Why Toastmasters?

Whether it’s at work, at a wedding or at a school event, we all need to speak in front of an audience at some point in our lives. No matter how much we may enjoy the fear induced by rollercoasters or Stephen King novels, the particular anxiety of looking out into a sea of faces waiting expectantly for you to speak is one that few of us enjoy. ” – Anwesha Banerjee

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Toastmasters at play

Have you been asked to speak and either said no or accepted with fear and trembling? You are not alone. Studies have indicated that fear of public speaking is akin to the fear of dying. However, “we humans routinely and willingly engage in activities that could lead to death — most notably, driving — without thinking twice. Meanwhile, there’s very little chance that public speaking could kill us, or even significantly harm us, …but every time we have to get on stage in front of people, we can almost feel death.”

What steps can you take to help you deal with this fear? One way is through joining Toastmasters. Toastmasters is an organization that helps people begin to deal with these fears by gently moving step by step through the process of speaking beginning with taking on basic roles at a meeting such as Quizmaster, Word of the Week, Joke or Story, or Timer before moving on to the larger roles of Table Topics Master, Toastmaster and General Evaluator. Each of these roles gives an opportunity to speak for a short period of time which allows the butterflies to be coaxed into settling down.

I recently read an article from ideas.ted.com which talked about this very thing – Stage Fright. Neuroscientist Anwesha Banerjee has this suggestion: Why not get used to it?

our difficulty with speaking in front of a group, she says, has less to do with the fear of speaking itself and more with how we constantly reinforce that fear. We tell ourselves again and again — and tell other people too — that speaking in public is frightening, and that being frightened is to be avoided at all costs. “When we say that to ourselves repeatedly, we engage our brain in a process called negative reinforcement,” says Banerjee. “Negative reinforcement is defined as strengthening of a behavior response by avoiding a negative stimulus. Of course, in this case, the behavior response that we are strengthening is our fear response, and the negative stimulus is getting up on the stage.”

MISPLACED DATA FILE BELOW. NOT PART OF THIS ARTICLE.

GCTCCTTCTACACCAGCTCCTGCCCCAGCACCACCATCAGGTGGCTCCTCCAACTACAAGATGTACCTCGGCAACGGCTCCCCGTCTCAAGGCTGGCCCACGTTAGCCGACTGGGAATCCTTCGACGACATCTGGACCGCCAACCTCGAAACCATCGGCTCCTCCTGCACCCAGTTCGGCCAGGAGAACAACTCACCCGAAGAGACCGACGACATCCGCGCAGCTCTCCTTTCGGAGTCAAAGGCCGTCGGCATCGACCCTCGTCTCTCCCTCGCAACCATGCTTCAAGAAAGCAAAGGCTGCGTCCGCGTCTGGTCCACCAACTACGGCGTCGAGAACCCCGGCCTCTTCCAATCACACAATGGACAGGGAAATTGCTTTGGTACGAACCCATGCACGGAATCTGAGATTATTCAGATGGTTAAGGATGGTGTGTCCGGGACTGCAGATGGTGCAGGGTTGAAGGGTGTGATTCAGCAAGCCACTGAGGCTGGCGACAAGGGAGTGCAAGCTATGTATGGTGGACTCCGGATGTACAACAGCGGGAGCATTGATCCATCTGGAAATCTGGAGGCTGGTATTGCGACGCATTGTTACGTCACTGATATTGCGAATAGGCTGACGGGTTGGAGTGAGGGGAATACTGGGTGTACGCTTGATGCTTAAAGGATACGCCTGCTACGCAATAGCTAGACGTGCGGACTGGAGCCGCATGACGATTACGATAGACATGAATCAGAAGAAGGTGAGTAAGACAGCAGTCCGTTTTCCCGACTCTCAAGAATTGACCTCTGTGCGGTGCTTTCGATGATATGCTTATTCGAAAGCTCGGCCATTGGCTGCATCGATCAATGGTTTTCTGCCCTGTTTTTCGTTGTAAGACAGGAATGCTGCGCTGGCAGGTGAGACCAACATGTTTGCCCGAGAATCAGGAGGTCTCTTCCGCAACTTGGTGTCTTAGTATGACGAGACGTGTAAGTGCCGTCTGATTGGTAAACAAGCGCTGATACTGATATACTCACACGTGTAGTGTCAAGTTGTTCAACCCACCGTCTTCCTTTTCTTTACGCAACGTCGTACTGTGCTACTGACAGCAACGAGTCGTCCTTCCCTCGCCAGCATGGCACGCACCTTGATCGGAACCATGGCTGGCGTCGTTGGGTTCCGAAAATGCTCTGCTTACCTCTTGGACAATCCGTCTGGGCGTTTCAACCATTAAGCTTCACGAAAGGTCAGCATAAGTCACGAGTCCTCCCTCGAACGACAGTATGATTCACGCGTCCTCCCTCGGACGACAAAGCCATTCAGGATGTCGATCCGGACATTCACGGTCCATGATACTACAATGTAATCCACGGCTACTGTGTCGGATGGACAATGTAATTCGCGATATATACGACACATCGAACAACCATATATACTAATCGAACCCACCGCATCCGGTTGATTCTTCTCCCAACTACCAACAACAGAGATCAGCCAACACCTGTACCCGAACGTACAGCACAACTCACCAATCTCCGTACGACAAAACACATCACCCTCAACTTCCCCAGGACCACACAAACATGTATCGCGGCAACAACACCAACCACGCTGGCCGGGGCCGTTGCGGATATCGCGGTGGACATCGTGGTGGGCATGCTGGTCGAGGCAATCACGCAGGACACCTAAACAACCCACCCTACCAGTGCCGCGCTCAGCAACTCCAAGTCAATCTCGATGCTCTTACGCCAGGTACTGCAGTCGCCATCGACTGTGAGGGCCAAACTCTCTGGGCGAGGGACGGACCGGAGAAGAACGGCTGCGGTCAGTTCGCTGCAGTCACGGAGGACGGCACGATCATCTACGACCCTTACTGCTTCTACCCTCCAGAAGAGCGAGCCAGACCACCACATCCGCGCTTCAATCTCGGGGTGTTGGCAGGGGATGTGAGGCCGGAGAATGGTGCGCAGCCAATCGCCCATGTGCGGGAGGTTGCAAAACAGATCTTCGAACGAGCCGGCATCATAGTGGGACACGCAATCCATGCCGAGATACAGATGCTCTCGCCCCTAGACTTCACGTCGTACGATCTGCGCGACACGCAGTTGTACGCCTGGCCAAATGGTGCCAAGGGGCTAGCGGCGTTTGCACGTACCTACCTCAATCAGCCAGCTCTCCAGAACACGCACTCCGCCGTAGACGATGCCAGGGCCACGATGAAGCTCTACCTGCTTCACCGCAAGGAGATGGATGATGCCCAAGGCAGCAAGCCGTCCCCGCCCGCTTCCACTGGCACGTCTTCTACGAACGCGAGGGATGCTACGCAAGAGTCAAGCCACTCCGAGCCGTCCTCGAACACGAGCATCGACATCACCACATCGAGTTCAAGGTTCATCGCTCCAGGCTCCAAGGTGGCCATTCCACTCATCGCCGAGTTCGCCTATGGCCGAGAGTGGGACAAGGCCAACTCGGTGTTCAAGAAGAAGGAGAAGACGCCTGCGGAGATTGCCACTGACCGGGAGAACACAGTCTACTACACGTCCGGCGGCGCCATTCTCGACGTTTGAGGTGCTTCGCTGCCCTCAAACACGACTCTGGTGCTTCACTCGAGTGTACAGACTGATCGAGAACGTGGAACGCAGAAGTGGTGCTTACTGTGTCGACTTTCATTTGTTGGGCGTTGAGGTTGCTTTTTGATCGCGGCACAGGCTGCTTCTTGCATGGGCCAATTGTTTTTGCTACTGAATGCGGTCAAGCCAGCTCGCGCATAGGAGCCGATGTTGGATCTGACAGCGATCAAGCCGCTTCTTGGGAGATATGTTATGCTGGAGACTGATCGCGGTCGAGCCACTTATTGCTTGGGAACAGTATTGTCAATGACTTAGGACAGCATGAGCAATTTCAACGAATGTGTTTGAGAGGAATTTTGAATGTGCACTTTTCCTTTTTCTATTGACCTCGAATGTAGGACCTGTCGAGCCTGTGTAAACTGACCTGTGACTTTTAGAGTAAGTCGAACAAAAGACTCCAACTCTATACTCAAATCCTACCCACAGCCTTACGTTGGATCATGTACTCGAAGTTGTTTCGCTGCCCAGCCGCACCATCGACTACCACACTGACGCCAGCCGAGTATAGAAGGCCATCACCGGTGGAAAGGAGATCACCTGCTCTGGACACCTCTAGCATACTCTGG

As Banerjee says in this article, the secret to becoming a good or great speaker is to just do it. Show up at a Toastmasters meeting prepared to take on a role. Say yes to speaking opportunities at work or at volunteer organizations. Put your fear behind you and reach out to a Toastmasters group in your area. You can find out more about what is available by going to Toastmasters.org to find a club.

Banerjee has made presenting in public a habit by joining Toastmasters, an international nonprofit that teaches communication and leadership skills, and she has now spoken in front of audiences over 200 times. Their secret to developing great speakers and leaders is to encourage their members to “learn by doing.” This means getting up to talk, even though a voice in their head is telling them to flee. While she still has stage fright — and she admits to feeling it even during her TEDx talk — her brain pays a lot less attention to it and is able to pay more attention to the audience and other aspects of her speech. “The risk is always there; it’s just that our brain gets used to the risk.”

You can read more and watch her Ted talk by going to this page.

To your success in public speaking

Fran Watson

 

About Fran Watson

Involved in public speaking since 2000. Joined Toastmasters in 2002 and have served in all Executive roles including serving one year as the District Public Relations Officer. Achieved my DTM in 2014. Develop and facilitate workshops in the area of employment and career development.
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